The Unfettered Critic – February 2015

The movie Butch Cassidy and the Sundance Kid opens with this line on the screen: “Most of what follows is true.” While the main characters actually existed, their story’s timeframe has been truncated for convenience, and, some characters, for dramatic convenience, are consolidations of several actual people. Such is the nature of a “biopic”—or biographical motion picture. Fitting a person’s lifetime into 120 minutes takes a bit of shapeshifting.

When the holiday movie season kicked off last fall, the studios could have headlined their upcoming releases with that line from Butch and Sundance; a surprising number of their big releases are biopics.

Among them: Selma (biographical subject: the Reverend Martin Luther King); Unbroken (Louis Zamperini, Olympian and Japanese prisoner of war camp survivor); Wild (Cheryl Strayed, messed up drug-user who takes an 1,100 mile hike to find herself); American Sniper (Chris Kyle, the most lethal sniper in U.S. military history); Mr. Turner (the brusque and eccentric English landscape artist J. M. W. Turner); and three more that we’ll discuss here.

Why these three? We liked them. And each focuses on a fascinating man who is supported, by degrees, by a fascinating woman.

The Imitation Game introduces us to brilliant mathematician Alan Turing (played superbly by Benedict Cumberbatch). During World War II, Turing was hired by the British government to lead a secret project to crack Germany’s “unbreakable” Enigma code. Joan Clarke (Keira Knightley), a member of Turing’s team, was a Cambridge graduate who was denied a full degree in mathematics because, at the time, the university granted degrees only to men. Clarke became friends with Turing, an unsocial, closeted homosexual in an era when gay men were jailed for indecency. Their relationship is at the heart of this tale of how Turing’s project helped win the war for the Allied forces. In the process, Turing laid the groundwork for the computer that we’re now writing this column on.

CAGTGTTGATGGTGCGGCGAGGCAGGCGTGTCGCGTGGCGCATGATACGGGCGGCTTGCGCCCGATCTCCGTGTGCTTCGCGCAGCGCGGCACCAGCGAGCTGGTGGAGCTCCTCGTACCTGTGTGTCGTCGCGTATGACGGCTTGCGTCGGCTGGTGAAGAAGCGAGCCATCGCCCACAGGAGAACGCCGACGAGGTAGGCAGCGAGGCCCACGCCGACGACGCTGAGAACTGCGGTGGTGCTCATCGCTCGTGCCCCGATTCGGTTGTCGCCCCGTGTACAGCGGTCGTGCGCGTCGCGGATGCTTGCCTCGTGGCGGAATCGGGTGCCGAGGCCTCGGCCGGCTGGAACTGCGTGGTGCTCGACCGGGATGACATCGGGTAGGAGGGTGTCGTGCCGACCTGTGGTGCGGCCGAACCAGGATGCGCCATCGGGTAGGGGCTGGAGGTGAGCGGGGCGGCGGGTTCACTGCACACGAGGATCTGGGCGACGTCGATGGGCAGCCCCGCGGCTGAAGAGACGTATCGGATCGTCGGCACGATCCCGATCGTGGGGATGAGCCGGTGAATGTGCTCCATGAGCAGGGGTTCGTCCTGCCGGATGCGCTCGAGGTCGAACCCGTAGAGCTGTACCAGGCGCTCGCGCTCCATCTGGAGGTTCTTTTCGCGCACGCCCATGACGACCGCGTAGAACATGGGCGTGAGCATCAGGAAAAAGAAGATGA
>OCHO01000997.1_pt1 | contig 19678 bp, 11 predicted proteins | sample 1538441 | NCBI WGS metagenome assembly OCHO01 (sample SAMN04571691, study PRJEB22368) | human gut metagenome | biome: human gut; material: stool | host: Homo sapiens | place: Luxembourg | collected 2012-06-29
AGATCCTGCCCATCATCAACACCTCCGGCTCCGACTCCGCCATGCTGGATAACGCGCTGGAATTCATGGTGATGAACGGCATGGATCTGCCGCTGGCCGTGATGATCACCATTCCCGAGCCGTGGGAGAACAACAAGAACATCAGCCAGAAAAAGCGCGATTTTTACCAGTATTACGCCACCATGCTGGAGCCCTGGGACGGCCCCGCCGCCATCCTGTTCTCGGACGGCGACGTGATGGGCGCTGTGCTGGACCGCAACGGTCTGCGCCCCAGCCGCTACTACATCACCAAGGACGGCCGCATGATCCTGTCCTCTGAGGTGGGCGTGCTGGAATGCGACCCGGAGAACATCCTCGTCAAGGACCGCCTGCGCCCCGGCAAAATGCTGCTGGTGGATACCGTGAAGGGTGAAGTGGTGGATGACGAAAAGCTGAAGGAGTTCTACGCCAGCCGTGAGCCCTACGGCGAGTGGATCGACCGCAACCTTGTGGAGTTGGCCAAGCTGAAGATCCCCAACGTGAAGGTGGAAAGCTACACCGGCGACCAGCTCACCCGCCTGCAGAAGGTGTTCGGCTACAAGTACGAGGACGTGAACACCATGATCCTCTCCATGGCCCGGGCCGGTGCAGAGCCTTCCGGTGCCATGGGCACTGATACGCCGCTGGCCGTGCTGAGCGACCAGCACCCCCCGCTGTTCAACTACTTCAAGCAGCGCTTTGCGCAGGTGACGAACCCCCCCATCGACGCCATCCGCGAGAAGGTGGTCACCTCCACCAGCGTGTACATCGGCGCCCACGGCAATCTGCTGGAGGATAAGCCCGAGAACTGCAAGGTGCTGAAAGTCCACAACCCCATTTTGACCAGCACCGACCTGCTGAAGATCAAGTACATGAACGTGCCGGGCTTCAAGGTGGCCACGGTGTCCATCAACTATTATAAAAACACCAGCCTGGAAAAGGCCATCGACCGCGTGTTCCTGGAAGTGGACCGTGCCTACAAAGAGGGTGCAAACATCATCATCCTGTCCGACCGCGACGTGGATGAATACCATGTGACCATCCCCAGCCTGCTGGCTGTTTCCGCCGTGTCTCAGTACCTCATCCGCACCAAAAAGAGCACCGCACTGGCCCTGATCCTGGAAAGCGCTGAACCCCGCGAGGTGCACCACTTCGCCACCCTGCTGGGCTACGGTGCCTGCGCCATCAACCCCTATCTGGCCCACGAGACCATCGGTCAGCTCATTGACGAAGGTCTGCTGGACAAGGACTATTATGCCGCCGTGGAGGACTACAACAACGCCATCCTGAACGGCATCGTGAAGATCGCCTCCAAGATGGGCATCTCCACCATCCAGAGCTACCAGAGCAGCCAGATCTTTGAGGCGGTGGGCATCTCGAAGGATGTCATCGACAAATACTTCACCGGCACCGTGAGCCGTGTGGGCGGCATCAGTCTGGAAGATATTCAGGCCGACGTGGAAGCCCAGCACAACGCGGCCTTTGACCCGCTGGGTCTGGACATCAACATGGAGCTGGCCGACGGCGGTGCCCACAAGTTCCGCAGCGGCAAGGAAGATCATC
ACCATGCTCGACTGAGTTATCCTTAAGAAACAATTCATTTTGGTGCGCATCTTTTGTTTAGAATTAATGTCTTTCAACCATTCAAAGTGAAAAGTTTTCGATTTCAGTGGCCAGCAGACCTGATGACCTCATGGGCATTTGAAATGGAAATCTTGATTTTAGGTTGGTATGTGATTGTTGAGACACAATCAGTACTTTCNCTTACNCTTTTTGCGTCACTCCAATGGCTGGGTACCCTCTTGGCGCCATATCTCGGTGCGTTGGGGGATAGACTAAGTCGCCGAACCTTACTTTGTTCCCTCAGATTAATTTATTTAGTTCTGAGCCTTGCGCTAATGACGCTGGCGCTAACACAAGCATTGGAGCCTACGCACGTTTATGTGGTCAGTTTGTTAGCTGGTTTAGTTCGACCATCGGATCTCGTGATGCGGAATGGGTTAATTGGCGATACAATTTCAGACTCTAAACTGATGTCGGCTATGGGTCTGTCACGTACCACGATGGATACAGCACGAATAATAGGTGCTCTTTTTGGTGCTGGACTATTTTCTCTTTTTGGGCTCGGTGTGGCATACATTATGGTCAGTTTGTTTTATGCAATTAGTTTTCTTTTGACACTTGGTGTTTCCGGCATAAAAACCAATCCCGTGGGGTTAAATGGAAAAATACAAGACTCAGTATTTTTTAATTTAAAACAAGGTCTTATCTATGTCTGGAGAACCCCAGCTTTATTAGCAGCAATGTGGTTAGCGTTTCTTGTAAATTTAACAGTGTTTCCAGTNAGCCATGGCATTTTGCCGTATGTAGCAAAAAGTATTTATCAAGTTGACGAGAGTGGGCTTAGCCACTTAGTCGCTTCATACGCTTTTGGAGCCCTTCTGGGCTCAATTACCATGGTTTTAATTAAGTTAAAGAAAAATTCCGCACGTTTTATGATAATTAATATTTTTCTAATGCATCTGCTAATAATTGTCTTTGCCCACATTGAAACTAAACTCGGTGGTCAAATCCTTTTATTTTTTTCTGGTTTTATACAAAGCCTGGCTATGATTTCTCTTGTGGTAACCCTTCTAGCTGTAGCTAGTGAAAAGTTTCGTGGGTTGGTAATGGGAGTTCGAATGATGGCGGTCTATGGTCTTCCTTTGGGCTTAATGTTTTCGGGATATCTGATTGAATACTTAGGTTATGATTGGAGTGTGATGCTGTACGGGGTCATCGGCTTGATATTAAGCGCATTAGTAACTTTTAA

Big Eyes shows us the ways of huckster Walter Keane (Christoph Waltz), the super salesman behind those phenomenally successful—but artistically dreadful—portraits of big-eyed waifs that glutted the art market during the 1950’s and 1960’s. The waifs gave Keane worldwide name recognition and made him a millionaire—yet he never laid a brush on any of “his” paintings. They were the work of his wife, Margaret (Amy Adams). Why she allowed herself to be robbed of the fame that she deserved makes this a story worth seeing. Big Eyes is colorful and the paintings are a hoot; plus, this is director Tim Burton’s most straightforward movie.

The Theory of Everything invites audiences into the life of physicist Stephen Hawking (Eddie Redmayne), who envisioned a single, all-encompassing, coherent framework of physics that fully explains and links together all physical aspects of the universe. Whew. We can barely say that, let alone understand it. Diagnosed with ALS (Lou Gehrig’s Disease) at the age of 21, Hawking—whose mind remains unimpaired—was encouraged to continue his pursuit of infinity’s secrets by his devoted wife Jane (Felicity Jones). Jane bravely took on the increasingly difficult task of tending to his physical needs while caring for their three young children. Redmayne delivers an amazing performance as he gradually transforms into the twisted figure of the man we’ve all seen in photographs and television appearances. Hawking is worthy of all the admiration you can muster, yet in the end you may feel that Jane, too, is a hero.

Thanks to these biopics, the world is now aware of the contributions of these women behind the men. But remember—only most of each movie is true.